Court Slaps Gag Order Back on Tel Aviv Gay Center Attack After Police Mistakenly Release Details

All Israel news sources published details about the deadly 2009 attack, believing that a gag order remained only on the suspects' names; within an hour, were told to remove item after the misunderstanding emerged.

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On Monday, Israel Police released details of the 2009 shooting attack at a gay youth center in Tel Aviv, but within less than an hour it emerged that the court had not lifted the gag order on the case.

The details of the investigation were published in Haaretz and all other major Israeli news media at exactly 5 P.M. − in accordance with police authorization. By 6 P.M., all media were told to remove the item from their websites.

The incident seems to be the result of a miscommunication between the Tel Aviv District Police and police representatives present at the court deliberations on the gag order.

The district police apparently understood that the updated gag order pertained only to the names of the suspects, and thus informed the media of all the details of the affair.

Although the blackout was reinstated, a great deal of information on the identity of the suspects and the details of the killings can still be found on various websites.

The mix-up began when Judge Ido Druyan decided to lift the gag order on Tuesday at 1 P.M., except for the name of the activist in the gay community who was arrested. Police asked that the gag order be lifted sooner. The court agreed to suspend it at 3:30 P.M.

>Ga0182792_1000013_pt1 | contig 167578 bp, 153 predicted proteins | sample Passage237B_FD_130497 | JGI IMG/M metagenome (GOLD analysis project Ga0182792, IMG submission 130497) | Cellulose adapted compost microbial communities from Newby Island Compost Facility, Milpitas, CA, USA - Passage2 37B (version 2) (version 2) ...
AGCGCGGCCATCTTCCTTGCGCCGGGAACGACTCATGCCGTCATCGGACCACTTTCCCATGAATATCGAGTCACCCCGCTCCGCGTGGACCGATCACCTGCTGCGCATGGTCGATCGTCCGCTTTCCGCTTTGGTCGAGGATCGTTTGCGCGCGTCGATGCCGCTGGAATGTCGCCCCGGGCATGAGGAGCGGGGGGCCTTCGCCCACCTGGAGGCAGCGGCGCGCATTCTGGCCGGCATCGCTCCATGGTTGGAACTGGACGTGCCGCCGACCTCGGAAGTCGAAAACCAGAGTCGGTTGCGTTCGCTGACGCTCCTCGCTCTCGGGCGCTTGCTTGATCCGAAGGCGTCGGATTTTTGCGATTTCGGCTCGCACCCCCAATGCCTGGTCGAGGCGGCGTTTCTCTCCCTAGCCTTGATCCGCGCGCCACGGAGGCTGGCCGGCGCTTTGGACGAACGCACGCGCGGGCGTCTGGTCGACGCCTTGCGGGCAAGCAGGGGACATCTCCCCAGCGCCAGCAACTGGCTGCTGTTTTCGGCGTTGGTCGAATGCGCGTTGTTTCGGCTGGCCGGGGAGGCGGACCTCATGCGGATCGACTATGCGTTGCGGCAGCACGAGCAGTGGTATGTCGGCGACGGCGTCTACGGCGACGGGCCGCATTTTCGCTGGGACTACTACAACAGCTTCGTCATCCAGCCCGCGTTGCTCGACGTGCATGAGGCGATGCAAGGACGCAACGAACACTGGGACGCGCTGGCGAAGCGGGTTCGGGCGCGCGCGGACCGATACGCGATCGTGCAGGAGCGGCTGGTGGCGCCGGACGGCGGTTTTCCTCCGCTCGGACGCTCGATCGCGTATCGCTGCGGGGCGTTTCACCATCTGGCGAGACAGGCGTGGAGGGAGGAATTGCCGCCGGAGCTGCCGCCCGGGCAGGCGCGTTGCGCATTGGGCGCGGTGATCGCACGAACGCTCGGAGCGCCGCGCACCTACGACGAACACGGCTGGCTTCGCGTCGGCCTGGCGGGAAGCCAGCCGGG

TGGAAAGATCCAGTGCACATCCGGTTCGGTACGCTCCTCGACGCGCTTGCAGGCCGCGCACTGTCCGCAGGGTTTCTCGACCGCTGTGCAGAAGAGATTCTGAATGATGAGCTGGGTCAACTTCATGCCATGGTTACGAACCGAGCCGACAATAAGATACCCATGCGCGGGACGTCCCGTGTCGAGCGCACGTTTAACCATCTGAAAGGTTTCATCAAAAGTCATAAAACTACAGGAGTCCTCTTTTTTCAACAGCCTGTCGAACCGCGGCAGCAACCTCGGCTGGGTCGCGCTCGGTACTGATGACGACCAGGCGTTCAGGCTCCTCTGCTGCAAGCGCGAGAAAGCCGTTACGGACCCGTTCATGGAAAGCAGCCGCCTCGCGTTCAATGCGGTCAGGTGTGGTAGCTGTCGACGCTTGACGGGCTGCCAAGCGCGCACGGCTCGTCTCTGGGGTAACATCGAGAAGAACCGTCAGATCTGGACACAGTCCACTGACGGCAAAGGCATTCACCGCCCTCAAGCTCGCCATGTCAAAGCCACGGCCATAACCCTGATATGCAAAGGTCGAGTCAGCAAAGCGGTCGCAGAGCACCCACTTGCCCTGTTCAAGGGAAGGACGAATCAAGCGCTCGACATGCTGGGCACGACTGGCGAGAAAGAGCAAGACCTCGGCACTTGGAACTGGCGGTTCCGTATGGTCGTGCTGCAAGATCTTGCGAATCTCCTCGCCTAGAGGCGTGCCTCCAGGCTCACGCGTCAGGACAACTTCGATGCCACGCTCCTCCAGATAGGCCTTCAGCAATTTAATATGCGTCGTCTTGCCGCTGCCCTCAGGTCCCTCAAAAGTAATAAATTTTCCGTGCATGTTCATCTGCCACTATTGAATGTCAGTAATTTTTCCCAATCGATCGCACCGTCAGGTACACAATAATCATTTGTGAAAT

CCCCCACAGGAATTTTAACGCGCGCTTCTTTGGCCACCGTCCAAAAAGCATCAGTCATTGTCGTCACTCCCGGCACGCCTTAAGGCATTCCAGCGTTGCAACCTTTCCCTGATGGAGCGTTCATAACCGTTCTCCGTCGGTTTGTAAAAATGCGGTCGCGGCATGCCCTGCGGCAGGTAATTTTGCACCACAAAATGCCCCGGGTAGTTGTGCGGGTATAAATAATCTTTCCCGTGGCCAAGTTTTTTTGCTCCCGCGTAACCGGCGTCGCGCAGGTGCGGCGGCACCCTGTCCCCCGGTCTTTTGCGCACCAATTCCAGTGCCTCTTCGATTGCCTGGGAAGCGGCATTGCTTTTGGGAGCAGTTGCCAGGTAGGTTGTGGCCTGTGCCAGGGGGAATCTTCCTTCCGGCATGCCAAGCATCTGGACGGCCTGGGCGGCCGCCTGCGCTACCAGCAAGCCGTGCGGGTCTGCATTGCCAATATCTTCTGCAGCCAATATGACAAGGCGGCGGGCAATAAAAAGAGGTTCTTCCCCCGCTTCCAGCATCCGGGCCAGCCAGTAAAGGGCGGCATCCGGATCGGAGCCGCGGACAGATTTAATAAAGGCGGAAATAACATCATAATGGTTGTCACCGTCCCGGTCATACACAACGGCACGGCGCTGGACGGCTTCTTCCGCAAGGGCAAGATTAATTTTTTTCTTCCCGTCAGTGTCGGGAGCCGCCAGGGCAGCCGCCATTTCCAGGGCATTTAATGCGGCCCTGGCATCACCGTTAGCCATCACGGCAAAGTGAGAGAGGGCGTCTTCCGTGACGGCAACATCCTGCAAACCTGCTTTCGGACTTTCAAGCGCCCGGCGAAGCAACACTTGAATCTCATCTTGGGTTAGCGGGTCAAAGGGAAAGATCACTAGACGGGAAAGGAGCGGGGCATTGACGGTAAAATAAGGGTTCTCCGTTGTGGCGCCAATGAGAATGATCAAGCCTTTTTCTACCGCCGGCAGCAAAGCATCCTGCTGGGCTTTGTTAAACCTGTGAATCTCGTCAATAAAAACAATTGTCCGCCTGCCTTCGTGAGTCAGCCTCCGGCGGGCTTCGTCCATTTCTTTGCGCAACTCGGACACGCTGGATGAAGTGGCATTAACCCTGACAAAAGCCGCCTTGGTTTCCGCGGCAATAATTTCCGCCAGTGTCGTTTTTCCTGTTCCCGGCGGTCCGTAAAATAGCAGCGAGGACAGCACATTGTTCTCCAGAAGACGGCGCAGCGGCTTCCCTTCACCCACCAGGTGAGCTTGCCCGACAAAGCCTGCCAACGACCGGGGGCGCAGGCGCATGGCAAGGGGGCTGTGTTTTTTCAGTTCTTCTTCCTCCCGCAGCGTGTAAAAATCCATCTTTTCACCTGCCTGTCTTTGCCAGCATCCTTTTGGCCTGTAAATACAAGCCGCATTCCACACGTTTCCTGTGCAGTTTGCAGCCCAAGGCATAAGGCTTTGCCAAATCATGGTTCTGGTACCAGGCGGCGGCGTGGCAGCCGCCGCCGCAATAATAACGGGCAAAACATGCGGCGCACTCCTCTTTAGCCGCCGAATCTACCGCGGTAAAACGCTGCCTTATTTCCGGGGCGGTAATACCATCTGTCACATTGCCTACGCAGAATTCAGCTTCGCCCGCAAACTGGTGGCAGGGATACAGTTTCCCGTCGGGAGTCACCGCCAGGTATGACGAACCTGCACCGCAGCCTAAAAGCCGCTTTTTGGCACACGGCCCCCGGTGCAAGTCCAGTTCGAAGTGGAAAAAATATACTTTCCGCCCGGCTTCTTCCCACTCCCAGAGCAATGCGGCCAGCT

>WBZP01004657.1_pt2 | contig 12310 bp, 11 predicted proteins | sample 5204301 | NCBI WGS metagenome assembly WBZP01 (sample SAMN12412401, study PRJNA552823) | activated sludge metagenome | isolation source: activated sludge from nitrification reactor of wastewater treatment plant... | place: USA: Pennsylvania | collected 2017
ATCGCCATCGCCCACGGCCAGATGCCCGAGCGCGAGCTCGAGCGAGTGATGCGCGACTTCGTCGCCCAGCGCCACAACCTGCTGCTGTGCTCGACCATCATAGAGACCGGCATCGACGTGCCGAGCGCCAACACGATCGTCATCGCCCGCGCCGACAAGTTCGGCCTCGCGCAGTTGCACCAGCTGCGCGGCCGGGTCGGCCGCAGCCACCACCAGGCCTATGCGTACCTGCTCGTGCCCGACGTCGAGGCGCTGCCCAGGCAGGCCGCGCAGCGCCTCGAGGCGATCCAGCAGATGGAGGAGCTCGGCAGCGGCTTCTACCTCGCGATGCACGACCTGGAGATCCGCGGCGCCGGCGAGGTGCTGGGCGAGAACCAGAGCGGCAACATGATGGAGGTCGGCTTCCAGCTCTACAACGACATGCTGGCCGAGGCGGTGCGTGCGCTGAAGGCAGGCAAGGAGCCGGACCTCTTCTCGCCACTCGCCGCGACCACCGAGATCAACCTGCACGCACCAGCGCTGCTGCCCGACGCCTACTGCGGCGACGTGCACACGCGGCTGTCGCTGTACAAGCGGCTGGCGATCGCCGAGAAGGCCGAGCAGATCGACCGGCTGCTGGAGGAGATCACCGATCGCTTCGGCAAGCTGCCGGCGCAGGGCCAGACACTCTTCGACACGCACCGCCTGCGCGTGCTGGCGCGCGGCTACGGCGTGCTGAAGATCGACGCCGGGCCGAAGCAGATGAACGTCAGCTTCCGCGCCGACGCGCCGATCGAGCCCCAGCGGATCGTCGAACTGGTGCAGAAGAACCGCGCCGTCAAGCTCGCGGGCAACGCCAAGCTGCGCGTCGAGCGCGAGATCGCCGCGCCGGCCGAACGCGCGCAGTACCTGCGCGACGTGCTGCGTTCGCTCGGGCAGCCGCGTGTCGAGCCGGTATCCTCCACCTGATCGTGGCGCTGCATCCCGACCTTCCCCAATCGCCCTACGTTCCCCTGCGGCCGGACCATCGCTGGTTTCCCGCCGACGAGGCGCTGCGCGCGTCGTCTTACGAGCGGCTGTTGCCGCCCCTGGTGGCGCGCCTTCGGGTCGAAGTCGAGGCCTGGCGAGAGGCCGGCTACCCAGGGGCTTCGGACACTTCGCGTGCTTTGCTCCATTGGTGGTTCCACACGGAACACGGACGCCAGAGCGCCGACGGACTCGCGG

But following the request of the suspects’ attorneys, a hearing took place at the time the report was to be released. At 4:30 P.M., the Tel Aviv police held a press briefing in which it gave out the details of the case. At 5 P.M. the details were released in media outlets, except for the names of the suspects.

Soon after this, the suspects’ attorneys challenged the lifting of the gag order. Druyan then delayed the release of the information until Wednesday at 1 P.M.

Four people have been arrested over the shooting rampage four years ago that resulted in the deaths of two people at Barnoar. Three of those arrested are suspected in the murder and the fourth, an activist in Tel Aviv’s gay community, allegedly obstructed the investigation. It is believed that the fatal victims Liz Trubeshi, 16, and youth counselor Nir Katz, 27, did not know the murderer, and died simply because they were in the wrong place at the wrong time. It is also believed that the man who pulled the trigger was a hired gun who, when he did not find his target at the Barnoar youth club, opened fire indiscriminately.

A suspect in the Barnoar gay youth center shooting at court, June 6, 2013.Credit: Moti Milrod
A screen shot of the story on Haaretz before it was removed, June 10, 2013.

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